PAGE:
For me, it is completely strange that once the complaint was filed, he decided to leave the country.

- How would you then comment on the reaction of Lithuanian politicians who said the arrest was suspicious?

- It's not up to me to criticize anybody's reaction. I think that any representative elected to a legislative and representative body should have the right to request information about his or her country's citizen's arrest in a foreign country. So it is something very natural. I think that our Georgian deputies would have expressed concern as the Lithuanian deputies did. What I am doing here is that I am explaining what happened in reality and in reality happened the fact that once the Georgian citizen, a representative of the same private company filed a complain to the main prosecutor office, the Lithuanian businessman did nothing but tried to fly out of the country.

- Following the elections last fall, the new Georgian government talked about the normalization of relations with Georgia. The Lithuanian government, formed after the fall elections, said the same.   But Russia is not good-willed when Lithuania, for example, sends requests for legal assistance. How the normalization of relations with Russia is going on in Georgia?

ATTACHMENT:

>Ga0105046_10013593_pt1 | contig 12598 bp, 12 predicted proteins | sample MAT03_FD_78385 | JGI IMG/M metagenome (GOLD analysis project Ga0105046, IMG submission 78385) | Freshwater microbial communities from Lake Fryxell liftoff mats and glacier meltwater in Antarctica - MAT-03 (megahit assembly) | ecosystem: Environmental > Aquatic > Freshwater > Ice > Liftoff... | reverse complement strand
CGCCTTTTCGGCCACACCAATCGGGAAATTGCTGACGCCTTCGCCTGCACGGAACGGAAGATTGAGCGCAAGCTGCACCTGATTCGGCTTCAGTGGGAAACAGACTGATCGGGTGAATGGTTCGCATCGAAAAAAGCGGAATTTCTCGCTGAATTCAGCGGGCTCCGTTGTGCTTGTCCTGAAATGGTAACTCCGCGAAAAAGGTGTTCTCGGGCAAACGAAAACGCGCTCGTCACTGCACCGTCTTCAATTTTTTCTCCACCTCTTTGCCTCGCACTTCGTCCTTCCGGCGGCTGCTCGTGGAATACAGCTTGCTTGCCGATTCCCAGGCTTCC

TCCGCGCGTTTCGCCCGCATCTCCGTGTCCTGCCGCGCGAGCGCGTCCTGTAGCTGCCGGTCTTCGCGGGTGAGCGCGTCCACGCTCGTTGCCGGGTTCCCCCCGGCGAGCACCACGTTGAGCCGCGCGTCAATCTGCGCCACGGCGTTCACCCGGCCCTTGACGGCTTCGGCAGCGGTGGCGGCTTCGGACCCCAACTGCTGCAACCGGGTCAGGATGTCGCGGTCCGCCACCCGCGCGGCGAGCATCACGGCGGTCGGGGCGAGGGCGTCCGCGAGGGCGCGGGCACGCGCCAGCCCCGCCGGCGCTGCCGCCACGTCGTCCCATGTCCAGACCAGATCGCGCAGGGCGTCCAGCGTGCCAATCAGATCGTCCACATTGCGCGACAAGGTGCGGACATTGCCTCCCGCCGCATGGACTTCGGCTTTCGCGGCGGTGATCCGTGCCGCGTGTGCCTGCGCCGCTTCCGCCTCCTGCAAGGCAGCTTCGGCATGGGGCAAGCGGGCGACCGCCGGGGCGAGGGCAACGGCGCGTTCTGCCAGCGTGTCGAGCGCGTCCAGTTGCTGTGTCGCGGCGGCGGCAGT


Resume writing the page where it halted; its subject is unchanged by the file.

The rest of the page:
- We don't have now cooperation between Russian and Georgian institutions, so we don't have institutionalized official relations. I think that it will take some time so that we are able to have new official ties with Russia because we experienced a national tragedy in the August, 2008 war and very recently we had another very serious experience on the so called border with Tskhinvali region when they divided to advance the line (to build new barriers – BNS). I think that somebody who knows Russia a bit, knows as well that to improve relationships we need, first of all, to make them understand that we are equal, that we are - both of us - sovereign countries. Bur until we succeed in it, we can not just sit and wait. So what we are doing now is that we are trying to restore cultural ties with Russia, we are trying to restore commercial and infrastructural ties with them so that people can interact. So we don't have the same experience as countries had during the history of humanity when we have a war - out of that people who are neighbors, people become foreigners for each other.